-Dr. Sriprada Vinekar, Senior Consultant Obstetrician and Gynaecologist, Cloudnine Group of Hospitals, Bangalore (Malleshwaram)
Pregnancy is a wellness and not an illness. It causes numerous changes in the woman’s body. It can also increase the likelihood of urinary tract infections (UTIs). These changes, along with an already short urethra (approximately 3-4 cm in females) and difficulty with hygiene due to a distended pregnant belly, help make UTIs the most common bacterial infections during pregnancy.
What is a Urinary tract infection (UTI)?
Urinary tract infection (UTI) is an infection of the body’s urinary system, which includes the Kidneys, Ureters, Bladder, or Urethra. They are common, and women can often experience them during pregnancy. Left untreated, a UTI can pose a serious health risk to a pregnant woman and a developing fetus.
Pregnant women are at increased risk for UTIs. Beginning in week 6 and peaking during weeks 22 to 24, approximately 90 percent of pregnant women develop ureteral dilatation, which will remain until delivery.
It is important to understand that during pregnancy, the uterus expands for the growing fetus. This expansion puts pressure on the bladder and the ureters. The ureters are the tubes that carry urine from the kidneys to the bladder. The urine is also less acidic and contains more proteins, sugars, and hormones during pregnancy.
This combination of factors increases the risk of a UTI occurring. Fortunately, UTIs in pregnancy are most often easily treated. Rarely, pregnancies complicated by UTI will lead to significant maternal and fetal morbidity.
Are pregnant women more susceptible to UTI?
Yes. Ureteral dilation is seen due to compression of the ureters from the pregnant uterus. The growing uterus also presses on the bladder leading to incomplete emptying of the bladder. Leftover urine can be a source of infection. Hormonal effects of progesterone also may cause smooth muscle relaxation leading to dilation and urinary stasis, and vesicoureteral reflux increases. Pregnancy is a state of relative immunocompromise leading to infection. Bacteria cause most UTIs and hence can be easily treated with antibiotics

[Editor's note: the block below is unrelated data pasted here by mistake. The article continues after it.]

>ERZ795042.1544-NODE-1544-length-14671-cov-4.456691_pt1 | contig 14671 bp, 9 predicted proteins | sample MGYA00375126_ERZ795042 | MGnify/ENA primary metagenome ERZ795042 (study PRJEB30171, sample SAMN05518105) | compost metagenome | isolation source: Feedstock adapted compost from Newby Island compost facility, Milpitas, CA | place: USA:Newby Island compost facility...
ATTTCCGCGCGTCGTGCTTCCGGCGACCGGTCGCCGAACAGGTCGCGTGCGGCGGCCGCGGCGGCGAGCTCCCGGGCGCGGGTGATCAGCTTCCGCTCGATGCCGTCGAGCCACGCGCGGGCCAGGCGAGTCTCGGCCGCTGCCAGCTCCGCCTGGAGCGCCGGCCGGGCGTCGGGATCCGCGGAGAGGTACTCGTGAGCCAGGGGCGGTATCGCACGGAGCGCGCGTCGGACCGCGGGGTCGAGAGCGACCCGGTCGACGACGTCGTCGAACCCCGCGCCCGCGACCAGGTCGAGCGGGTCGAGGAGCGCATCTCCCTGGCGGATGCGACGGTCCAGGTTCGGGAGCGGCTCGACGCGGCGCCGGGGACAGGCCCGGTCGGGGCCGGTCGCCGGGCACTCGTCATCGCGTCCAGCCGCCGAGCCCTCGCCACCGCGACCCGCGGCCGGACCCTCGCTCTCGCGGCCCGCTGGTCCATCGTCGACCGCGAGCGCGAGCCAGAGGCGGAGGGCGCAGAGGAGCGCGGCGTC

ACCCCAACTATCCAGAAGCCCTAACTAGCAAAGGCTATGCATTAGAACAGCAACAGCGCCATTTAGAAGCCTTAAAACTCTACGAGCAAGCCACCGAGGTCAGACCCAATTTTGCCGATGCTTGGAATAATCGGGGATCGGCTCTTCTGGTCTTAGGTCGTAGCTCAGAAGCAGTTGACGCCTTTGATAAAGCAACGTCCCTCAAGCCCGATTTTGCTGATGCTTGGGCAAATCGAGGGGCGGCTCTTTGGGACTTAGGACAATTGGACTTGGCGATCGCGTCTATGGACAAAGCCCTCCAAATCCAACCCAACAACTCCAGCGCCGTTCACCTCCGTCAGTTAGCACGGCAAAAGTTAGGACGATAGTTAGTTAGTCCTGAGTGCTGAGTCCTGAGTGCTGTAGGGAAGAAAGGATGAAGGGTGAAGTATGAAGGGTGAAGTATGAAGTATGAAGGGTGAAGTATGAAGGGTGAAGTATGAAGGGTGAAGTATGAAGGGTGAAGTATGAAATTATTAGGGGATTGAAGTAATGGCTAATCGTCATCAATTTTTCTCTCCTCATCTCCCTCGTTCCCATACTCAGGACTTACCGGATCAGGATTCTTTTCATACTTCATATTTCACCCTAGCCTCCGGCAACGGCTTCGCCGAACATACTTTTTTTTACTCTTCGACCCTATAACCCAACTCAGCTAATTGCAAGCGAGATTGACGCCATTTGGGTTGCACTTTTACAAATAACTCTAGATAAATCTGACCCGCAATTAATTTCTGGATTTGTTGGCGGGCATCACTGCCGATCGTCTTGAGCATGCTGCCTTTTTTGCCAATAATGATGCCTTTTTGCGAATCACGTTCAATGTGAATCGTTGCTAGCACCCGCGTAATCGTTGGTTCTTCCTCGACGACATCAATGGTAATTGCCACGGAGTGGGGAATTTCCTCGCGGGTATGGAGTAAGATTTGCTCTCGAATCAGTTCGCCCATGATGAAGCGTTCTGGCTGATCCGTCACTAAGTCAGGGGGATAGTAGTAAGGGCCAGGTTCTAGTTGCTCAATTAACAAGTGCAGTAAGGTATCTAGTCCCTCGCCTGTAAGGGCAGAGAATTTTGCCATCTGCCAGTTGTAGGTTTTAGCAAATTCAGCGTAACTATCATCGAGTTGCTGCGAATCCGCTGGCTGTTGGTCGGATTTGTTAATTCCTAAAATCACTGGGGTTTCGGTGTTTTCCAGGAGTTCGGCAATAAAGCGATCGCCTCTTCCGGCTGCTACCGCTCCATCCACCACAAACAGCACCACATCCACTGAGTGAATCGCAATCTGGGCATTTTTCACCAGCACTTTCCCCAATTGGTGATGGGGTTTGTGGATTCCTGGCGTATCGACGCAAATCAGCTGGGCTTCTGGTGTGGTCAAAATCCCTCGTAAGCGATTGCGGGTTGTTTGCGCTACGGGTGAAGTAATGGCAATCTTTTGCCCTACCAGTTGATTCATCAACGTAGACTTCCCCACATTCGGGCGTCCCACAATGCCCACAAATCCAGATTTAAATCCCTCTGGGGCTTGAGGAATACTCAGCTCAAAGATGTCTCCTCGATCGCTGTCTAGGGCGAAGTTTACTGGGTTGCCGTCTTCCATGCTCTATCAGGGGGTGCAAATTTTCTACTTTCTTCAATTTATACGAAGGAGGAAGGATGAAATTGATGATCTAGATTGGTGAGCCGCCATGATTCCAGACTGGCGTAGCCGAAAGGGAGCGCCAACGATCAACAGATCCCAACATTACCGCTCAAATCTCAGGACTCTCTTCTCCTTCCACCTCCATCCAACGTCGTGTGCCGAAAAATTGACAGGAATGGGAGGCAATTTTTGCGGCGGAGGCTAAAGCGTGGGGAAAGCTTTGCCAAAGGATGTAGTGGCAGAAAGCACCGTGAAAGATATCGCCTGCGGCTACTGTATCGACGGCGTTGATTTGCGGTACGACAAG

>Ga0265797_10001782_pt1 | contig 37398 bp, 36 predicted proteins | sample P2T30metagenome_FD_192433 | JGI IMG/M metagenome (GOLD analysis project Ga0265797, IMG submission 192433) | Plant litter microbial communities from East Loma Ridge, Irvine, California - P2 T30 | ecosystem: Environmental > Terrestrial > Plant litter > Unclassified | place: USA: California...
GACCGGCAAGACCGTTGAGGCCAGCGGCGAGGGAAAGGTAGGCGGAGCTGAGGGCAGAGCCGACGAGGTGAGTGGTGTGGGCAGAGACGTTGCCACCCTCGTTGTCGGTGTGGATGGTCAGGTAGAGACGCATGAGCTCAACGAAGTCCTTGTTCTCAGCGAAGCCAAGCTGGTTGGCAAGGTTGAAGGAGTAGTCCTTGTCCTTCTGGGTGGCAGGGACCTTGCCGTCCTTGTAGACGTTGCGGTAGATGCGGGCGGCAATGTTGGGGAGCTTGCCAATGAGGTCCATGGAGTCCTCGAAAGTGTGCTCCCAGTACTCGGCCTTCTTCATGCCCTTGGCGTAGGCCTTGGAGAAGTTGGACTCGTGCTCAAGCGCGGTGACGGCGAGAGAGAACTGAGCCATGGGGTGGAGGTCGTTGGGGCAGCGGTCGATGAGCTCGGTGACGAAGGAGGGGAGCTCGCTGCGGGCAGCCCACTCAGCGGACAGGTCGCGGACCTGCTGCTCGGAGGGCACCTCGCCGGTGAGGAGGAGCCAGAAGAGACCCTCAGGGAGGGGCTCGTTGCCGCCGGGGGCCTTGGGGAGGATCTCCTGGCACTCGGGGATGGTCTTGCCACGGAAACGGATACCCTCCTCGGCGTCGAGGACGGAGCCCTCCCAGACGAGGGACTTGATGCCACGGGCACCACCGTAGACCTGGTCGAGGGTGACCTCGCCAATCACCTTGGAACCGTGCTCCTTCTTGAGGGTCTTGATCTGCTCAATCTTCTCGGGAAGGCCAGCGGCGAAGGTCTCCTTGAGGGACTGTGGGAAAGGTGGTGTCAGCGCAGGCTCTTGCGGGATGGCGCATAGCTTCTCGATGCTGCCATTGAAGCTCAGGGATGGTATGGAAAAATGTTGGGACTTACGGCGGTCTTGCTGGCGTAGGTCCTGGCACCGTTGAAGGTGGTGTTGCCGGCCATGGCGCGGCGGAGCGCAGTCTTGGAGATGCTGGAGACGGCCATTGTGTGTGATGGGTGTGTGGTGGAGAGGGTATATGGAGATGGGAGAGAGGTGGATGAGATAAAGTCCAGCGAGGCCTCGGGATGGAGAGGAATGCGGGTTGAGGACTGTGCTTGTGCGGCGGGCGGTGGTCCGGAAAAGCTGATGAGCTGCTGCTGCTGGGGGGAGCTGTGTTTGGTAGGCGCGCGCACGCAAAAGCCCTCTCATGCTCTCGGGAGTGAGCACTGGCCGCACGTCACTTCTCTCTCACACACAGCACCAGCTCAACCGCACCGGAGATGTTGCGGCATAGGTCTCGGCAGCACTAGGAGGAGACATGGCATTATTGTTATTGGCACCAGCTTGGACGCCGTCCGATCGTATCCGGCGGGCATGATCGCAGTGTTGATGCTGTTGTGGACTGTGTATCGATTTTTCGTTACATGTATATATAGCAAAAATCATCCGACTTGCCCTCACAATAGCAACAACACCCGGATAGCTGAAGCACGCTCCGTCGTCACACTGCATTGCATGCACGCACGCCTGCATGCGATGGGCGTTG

Symptoms of UTI in pregnancy
Every woman’s body is different, so be sure to tell your doctor about any pain or discomfort you feel promptly — especially if you experience any of these typical UTI symptoms. Asymptomatic urinary infection occurs in 2 to 7 percent of pregnant women.
Without treatment, as many as 20 to 35 percent of pregnant women with asymptomatic bacteriuria will develop asymptomatic urinary tract infection (UTI) leading to complications. It is recommended that all pregnant women be screened for asymptomatic bacteriuria at the first prenatal visit.
However, the most common symptoms are as follows.
- An urgent need to pass urine or urinating more often
- A burning sensation or cramps in your lower back or lower belly
- A burning feeling while urinating
- Urine that looks cloudy or has an odor
- Blood in the urine
In some cases, the bacterial infection causing a UTI can spread to the kidneys and cause the following symptoms
- Fever, chills
- Upper back pain
Complications associated with UTI
- Kidney infection
- Preterm labor leading to premature birth
- Low Birthweight babies
- Hypertension in pregnancy
ASB and acute cystitis are treated with antibiotic therapy. Antibiotic choice can be tailored based on organism sensitivities when available from urine culture results.
How to avoid getting a UTI:
- Drink at least eight glasses of water a day
- Drink cranberry juice
- Wipe yourself from front to back when you go to the bathroom.
- Empty your bladder shortly before and after sex
- Wear cotton underwear
- Don’t wear pants that are too tight
- Urinate often
- Avoid alcohol, citrus juices, spicy food, and caffeinated drinks, which can irritate your bladder
- avoiding any harsh soaps or body wash in the genital area
Always remember, routine pregnancy checks help detect the early signs of a UTI.